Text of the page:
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Bill Endres

This essay examines complexities that attend digitizing a cultural heritage artifact that is sacred to a contemporary community. It argues that scholars must first determine how the artifact participates in the life of its community. If this participation is integral, scholars should treat the artifact as a present-day cultural phenomenon, inseparable from its community. To explain the implications of this shift, the author turns to ethnography, which has a lengthy tradition of interacting with communities for generating research. Photographing a sacred artifact is not unlike other ethnographic research, whether tape recording stories, collecting documents, or gathering information about social practices. To guide digital work, the essay proposes ethnographic ethical principles, demonstrating their value in digitizing the 8th-century St Chad Gospels at Lichfield Cathedral, England—supporting Jamie Bianco's recent call for an "ethical turn" in the digital humanities.

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Hsiao-wen Cheng

); riding in sedan chairs or carriages, or wearing veils in journeys outside their homes (Chapter 2); managing domestic finances and local family businesses (Chapter 3); engaging and negotiating with local admin­istration (Chapter 4); meditating, chanting, making sacred artifacts, and re­producing religious

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William Scott Green

thing to be venerated. The Torah scroll was rabbinism's most revered and sacred artifact, and its sanctity was socially dem- onstrated, objectified, and certified by a network of rabbinic behavioral injunctions. Thus, the sefer Torah -- both as scroll and as writing -- constituted the ubiquitous

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Peter J. Bräunlein

among the urban Thai middle class since the late 1980s. The portraits, usually obtained as gifts, display a kind of magical agency in that they are understood to have sought out their owners themselves. The focus of part III is on “Sacred Artifacts.” Galit Hasan-Rokem discusses religious material

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IRINA KYZLASOVA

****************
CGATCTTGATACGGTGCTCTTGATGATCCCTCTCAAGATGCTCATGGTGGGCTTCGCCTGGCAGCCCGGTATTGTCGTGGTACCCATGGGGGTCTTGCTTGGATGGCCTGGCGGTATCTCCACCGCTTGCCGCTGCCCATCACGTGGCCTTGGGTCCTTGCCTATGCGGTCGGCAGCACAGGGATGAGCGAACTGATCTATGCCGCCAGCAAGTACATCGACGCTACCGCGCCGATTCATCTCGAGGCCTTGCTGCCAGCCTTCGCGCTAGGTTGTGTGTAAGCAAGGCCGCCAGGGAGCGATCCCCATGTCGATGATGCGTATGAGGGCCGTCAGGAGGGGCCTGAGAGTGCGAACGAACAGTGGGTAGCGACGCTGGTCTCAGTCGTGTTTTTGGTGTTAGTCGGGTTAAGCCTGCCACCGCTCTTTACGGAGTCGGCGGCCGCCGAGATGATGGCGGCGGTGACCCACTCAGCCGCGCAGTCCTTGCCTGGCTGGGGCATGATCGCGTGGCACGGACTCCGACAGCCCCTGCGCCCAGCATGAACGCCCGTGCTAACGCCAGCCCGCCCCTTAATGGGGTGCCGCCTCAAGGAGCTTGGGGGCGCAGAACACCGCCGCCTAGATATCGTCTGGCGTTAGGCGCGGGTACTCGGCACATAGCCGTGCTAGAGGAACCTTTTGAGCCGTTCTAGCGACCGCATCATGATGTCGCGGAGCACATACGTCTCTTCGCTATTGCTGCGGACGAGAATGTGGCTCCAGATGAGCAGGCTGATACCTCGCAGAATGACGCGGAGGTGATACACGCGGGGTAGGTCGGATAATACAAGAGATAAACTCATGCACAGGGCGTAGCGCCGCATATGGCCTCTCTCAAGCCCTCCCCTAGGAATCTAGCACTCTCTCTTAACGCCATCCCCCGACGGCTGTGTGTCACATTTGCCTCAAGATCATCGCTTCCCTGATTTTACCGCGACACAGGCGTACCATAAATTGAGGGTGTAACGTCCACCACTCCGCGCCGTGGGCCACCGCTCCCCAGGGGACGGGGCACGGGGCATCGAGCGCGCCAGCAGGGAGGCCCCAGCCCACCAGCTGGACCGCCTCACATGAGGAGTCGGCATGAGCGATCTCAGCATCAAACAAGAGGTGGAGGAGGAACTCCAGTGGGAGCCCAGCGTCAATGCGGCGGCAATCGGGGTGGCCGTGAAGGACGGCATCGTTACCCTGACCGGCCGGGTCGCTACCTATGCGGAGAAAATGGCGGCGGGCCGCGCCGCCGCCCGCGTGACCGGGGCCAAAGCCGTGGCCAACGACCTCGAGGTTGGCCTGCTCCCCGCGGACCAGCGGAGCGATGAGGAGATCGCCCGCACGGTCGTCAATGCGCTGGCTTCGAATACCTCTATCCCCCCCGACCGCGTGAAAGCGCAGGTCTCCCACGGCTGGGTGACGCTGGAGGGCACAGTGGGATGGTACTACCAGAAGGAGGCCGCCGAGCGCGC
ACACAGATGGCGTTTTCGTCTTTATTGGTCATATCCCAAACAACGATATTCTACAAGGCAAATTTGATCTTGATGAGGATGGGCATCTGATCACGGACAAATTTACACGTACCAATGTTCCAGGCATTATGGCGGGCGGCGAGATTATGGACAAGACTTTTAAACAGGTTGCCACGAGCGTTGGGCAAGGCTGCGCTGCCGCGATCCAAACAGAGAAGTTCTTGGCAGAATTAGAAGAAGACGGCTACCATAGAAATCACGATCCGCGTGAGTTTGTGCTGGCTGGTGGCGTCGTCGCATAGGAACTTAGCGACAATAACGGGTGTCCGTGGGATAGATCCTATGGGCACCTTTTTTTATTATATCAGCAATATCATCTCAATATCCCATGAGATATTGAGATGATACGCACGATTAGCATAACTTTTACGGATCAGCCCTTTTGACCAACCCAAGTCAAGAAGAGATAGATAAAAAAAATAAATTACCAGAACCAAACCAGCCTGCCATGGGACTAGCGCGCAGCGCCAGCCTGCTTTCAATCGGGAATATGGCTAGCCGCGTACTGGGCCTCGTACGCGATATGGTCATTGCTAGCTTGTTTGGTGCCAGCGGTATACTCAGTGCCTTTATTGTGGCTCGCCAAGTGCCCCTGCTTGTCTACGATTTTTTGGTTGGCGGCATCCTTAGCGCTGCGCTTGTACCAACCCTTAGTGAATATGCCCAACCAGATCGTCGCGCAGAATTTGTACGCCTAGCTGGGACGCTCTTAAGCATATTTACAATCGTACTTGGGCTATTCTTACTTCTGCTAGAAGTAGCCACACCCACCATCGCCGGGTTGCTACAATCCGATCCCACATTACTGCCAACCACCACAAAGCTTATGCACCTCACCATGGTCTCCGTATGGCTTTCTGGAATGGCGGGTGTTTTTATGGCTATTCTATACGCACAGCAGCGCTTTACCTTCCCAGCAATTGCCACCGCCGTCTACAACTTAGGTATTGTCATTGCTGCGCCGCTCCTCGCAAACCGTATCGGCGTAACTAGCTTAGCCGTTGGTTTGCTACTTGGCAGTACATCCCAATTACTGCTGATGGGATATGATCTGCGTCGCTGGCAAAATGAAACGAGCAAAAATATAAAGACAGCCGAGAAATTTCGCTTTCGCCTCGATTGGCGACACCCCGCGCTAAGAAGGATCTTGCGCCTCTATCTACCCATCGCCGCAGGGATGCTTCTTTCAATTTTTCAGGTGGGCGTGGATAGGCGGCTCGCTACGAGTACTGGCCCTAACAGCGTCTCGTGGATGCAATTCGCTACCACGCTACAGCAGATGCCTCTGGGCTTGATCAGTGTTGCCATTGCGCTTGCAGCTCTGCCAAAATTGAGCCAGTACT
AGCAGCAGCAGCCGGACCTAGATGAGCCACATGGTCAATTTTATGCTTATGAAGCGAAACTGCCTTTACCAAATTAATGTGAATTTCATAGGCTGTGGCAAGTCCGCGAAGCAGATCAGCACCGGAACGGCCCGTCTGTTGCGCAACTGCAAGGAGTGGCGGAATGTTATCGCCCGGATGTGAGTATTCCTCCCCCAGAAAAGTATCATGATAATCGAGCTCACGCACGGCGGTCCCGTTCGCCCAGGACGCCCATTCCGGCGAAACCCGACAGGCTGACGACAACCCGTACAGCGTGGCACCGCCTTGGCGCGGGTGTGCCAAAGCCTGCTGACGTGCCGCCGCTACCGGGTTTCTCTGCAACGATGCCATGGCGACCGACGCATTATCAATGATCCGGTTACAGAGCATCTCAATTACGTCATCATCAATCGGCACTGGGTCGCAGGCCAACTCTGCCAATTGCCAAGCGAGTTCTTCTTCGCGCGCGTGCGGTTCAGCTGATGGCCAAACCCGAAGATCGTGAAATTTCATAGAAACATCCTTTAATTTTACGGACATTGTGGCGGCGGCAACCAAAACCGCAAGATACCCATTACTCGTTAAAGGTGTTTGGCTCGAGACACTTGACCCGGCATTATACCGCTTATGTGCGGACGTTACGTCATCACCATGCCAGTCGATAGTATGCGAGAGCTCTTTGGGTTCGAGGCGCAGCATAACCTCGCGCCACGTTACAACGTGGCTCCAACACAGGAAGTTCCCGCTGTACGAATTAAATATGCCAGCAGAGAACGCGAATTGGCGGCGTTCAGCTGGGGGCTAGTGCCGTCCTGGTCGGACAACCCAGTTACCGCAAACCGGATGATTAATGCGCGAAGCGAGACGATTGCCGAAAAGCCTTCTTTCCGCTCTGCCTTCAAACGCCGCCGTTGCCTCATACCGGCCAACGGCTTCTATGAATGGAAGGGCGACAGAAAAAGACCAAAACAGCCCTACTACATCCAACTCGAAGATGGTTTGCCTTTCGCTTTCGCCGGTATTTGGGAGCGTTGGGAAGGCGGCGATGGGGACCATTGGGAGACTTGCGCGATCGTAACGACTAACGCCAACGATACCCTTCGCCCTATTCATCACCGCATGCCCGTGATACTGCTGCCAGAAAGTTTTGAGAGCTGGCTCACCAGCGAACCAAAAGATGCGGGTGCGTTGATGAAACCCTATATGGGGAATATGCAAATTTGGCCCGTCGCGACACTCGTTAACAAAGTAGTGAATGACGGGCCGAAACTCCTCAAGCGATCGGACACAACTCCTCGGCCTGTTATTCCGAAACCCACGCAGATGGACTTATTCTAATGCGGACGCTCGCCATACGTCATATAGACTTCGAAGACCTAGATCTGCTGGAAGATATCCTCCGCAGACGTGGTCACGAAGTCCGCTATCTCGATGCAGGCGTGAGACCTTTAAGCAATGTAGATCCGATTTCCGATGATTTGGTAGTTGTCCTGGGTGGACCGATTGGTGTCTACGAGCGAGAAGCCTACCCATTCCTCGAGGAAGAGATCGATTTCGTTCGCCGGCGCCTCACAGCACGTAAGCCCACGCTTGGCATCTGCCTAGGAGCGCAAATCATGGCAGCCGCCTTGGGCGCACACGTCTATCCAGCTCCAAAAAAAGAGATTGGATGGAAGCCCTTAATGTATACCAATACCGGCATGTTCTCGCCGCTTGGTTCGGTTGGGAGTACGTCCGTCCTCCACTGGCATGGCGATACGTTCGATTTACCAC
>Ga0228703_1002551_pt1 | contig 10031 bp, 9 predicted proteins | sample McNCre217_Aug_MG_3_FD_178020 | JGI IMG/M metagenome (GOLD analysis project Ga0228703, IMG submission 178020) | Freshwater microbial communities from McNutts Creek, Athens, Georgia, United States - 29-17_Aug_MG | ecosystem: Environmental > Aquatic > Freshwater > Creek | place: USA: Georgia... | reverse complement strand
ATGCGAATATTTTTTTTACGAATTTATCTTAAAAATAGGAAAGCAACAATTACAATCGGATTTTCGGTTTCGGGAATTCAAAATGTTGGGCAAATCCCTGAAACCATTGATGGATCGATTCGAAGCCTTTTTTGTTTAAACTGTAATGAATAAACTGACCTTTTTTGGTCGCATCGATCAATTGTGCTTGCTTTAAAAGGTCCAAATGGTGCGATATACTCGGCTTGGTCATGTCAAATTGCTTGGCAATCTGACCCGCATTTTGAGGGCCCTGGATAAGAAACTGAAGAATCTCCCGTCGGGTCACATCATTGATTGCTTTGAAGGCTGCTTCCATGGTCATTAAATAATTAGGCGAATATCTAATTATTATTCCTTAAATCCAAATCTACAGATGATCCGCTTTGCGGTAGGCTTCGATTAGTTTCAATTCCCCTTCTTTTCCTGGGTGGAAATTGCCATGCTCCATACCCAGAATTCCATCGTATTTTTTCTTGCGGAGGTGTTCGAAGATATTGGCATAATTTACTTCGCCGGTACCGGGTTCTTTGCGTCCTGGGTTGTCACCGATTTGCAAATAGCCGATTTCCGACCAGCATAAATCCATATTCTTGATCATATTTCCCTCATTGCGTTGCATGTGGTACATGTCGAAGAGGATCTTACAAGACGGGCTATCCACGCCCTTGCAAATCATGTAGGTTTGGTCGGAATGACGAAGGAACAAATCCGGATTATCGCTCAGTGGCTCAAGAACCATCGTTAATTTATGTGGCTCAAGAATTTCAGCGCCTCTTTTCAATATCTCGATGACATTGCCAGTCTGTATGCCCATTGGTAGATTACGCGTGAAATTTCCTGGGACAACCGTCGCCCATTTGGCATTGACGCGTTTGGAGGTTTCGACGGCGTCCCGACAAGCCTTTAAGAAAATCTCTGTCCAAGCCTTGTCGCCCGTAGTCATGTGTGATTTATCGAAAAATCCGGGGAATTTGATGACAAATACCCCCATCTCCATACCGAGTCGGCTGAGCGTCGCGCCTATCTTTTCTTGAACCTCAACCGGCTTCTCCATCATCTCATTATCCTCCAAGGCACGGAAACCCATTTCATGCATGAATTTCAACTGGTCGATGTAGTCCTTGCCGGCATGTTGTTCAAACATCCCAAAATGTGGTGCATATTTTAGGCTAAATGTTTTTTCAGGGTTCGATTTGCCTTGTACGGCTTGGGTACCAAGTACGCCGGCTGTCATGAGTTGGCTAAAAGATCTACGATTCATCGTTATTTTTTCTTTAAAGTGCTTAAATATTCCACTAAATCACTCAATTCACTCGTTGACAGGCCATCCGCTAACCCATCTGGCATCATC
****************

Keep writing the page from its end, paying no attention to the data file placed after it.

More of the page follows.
abolishing the church clergy (March 4, 1918), a situation o f exceptional complexity arose. Fully appreciating the danger threatening Russia's priceless and ancient sacred artifacts, and with his own ideas about the challenges facing their protection, the patriarch believed it was essential to proclaim his

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Emma Loosley Leeming

environs of the monastic complex waiting until a sufficiently ‘pure’ person is judged worthy of the honour of recovering this sacred artefact. It is from the observation of the process of contemporary, post-Soviet myth-making in the Georgian Orthodox Church that one can perhaps best understand how the

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Phurpa Wangchuk and Annette Olsen

Juniperus pseudo-sabina Fisch are commonly used as incense, as sacred artefacts for statues, and as firewood. Rhododendron anthopogon D.Don , Bombax ceiba L. and Cinnamomum granduliferum (Wall.) Meisn. are often cut down for use as firewood. The roots of Onosma hookeri and Rubia cordifolia L., important

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Mikako Tomotari

Cultural Positioning of the Sanskrit Characters in the Moon Circles of Kiyomizu and Aoki The previous section of this essay examined the stone reliefs found in Imakumano Cave at Mt. Hiko and analyzed the sacred artifacts through 3 D imaging. This section focuses on the practice of Shugendo at Mt

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Ines G. Županov

expediting of relics were taken in Lisbon, and many of the objects initially destined for India were rerouted to other places, in particular Brazil. A cross and a clock with ‘many pieces of the holy cross’ intended for Japan never arrived. 42 For Valignano, formerly a jurist in saeculo , the ‘sacred

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Bosco B. Bae

to systems of practice and meaning have been documented, at the least, since the time of Evans-Pritchard’s account of Azande witchcraft (1937). More recently, David Hicks ( 2008 ), in his account of sacred artefacts in East Timor, illustrated the degrees of beliefs and attitudes persons can have with